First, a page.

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Missenden Centre seminar experiences

The content of your courses promotes critical thinking on the future of higher education in a global context. Participation offers space to share ideas, reflect on problems, and consider solutions whilst in peaceful and comfortable surroundings. I come back from Missenden Centre with renewed enthusiasm.

Professor Linda McKie, Professor in Sociology, University of Durham

Hello John, I hope you remember but I attended a last minute rae submission session at missenden a few years back run by yourself and john rogers. We got the result of our submission to UOA 66 today and while I cannot tell you the scores because they are embargoed till midnight and information services are probably scanning my email as I write, and in any case you will get them on Thursday I expect, I wanted to let you know that it is much much better than I reasonably expected and a quantum improvement on our 2001 submission. I think that is in no small part a consequence of my attendance at Missenden which was a very modest outlay and an absolute bargain with the hindsight of today’s news. I hope other attendees were at least as successful. Anyway I wanted to thank you personally for the help and support and the practical demonstration that critical thinking is an encouragement, which of course I know intellectually but like most people struggle to do in practice. Please also convey my thanks to John Rogers. I will certainly be recommending the Centre's work to others and intend to attend the next relevant session if circumstances permit. So once again thanks very much.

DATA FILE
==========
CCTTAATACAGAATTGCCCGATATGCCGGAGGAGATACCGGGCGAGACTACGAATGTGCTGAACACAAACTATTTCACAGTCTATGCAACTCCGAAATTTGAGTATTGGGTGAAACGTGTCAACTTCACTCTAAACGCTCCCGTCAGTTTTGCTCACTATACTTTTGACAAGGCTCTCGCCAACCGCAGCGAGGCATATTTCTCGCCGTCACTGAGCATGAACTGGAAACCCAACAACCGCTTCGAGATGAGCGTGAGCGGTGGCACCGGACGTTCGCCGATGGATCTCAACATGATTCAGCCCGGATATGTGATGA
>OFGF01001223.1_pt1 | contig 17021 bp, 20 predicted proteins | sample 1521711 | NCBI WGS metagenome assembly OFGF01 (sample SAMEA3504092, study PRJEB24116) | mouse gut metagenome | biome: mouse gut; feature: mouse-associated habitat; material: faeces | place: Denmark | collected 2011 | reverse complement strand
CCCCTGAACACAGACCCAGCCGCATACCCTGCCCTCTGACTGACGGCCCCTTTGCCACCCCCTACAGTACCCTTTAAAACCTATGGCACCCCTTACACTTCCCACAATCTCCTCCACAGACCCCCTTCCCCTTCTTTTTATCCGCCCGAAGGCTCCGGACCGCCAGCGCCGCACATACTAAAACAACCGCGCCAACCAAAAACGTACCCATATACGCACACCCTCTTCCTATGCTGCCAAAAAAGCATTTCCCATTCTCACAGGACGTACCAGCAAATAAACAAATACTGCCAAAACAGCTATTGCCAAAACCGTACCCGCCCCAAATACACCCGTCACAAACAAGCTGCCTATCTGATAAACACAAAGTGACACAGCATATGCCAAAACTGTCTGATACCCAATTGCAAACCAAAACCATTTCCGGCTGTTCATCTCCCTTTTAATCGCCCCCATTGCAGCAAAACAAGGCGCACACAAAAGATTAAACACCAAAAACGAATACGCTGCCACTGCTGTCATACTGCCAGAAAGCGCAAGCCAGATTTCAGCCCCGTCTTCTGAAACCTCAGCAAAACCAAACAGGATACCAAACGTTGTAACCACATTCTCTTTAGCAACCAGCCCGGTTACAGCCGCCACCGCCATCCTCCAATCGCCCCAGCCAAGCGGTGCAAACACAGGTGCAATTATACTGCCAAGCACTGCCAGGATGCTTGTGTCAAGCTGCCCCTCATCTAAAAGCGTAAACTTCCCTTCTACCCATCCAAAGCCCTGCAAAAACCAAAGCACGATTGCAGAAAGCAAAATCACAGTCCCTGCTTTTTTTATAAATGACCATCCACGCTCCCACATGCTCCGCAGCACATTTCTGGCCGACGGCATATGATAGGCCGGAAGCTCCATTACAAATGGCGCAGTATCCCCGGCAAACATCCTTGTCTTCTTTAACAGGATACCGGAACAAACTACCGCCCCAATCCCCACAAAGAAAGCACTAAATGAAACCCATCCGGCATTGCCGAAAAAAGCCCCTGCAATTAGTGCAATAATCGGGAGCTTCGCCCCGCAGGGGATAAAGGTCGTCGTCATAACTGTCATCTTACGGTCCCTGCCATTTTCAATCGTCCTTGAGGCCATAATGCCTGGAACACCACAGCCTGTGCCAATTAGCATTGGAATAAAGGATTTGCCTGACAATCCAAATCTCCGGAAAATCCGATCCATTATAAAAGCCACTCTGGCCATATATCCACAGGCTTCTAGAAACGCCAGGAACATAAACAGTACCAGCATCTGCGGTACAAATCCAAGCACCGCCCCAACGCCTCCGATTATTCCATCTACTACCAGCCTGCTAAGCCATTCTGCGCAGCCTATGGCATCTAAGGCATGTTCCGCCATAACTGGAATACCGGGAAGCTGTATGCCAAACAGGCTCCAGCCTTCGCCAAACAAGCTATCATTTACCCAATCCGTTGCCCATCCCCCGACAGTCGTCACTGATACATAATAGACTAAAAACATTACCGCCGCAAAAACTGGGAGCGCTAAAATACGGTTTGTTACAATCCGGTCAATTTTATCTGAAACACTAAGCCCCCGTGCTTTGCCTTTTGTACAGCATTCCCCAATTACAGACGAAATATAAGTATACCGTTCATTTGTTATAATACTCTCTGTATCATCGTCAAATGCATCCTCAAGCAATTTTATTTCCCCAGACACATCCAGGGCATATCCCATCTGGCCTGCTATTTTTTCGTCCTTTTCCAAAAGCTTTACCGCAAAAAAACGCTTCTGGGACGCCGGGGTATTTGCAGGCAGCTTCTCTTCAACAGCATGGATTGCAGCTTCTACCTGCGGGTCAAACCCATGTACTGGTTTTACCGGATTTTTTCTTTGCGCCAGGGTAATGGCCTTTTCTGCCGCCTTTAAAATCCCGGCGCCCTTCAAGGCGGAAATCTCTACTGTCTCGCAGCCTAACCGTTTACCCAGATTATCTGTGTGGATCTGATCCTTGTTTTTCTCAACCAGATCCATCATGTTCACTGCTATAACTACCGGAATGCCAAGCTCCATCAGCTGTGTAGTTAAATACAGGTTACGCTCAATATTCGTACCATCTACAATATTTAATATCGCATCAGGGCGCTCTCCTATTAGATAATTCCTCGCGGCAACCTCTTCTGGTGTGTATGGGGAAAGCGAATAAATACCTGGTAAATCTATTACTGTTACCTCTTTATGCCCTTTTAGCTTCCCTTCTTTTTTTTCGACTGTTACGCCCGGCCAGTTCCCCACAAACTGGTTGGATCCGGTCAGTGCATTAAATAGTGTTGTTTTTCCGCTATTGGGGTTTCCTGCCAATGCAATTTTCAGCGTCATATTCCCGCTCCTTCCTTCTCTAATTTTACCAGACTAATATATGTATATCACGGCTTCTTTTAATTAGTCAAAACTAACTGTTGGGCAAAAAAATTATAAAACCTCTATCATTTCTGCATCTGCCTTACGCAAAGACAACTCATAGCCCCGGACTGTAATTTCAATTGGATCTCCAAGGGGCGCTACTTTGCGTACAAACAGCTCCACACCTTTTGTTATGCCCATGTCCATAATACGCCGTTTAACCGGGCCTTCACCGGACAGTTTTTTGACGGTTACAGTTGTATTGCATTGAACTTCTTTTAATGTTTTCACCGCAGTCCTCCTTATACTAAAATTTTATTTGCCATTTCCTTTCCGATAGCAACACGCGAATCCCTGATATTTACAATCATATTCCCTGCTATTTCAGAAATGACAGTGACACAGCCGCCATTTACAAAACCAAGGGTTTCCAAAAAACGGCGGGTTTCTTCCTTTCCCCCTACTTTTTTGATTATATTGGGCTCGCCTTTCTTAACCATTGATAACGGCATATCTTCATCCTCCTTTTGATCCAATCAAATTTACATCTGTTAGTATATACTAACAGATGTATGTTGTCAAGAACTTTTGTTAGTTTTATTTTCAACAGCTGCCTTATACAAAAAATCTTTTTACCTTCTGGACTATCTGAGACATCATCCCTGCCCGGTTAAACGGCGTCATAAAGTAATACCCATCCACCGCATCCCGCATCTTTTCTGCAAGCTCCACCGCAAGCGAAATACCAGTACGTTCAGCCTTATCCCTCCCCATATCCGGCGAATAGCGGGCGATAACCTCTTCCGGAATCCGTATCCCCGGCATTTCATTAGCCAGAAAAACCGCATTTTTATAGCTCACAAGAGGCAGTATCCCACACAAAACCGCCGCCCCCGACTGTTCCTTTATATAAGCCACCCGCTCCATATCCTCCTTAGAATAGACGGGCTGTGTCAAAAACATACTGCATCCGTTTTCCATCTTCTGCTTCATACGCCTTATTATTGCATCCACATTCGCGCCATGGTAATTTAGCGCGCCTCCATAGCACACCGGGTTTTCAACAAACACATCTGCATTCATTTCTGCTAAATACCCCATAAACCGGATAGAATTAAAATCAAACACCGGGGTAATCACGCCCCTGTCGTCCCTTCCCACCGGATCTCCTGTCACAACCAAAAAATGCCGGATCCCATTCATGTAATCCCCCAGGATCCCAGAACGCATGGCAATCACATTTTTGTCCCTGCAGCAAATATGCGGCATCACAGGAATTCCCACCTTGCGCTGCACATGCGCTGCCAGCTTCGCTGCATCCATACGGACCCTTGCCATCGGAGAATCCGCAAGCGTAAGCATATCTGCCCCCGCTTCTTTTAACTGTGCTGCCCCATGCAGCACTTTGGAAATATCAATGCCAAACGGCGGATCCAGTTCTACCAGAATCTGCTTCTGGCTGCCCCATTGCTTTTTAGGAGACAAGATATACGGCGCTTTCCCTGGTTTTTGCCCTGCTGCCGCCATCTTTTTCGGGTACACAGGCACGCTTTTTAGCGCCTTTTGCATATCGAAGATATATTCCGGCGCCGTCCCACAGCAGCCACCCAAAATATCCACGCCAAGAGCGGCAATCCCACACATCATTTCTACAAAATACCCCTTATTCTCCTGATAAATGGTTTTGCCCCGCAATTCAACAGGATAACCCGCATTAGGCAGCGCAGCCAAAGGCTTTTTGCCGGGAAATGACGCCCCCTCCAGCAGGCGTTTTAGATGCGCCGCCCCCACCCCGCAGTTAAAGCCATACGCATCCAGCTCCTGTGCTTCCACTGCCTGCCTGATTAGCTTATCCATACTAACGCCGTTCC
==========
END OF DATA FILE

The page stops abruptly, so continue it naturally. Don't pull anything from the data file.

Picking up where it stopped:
Jeremy Valentine, Queen Margaret University, Edinburgh

A lot of conventional conference activity involves being “talked at” by a series of speakers, sometimes for an entire day. In many cases, the same amount of learning can be achieved in a fraction of the time through reading a summary paper.

But the Missenden seminar on widening access, facilitated by Prof John Wakeford, used a much more interactive format within which participants offer their own experiences as case study material which is then critically explored by the rest of the seminar group. This allows for a pooling of expertise, an in-depth analysis of issues, and maximum relevance. So I was immediately able to put into effect the advice I received at the seminar.

Furthermore, it is an enjoyable and stimulating process because everyone contributes in a constructive way.

Danny Saunders, Head of Centre of Lifelong Learning, University of Glamorgan

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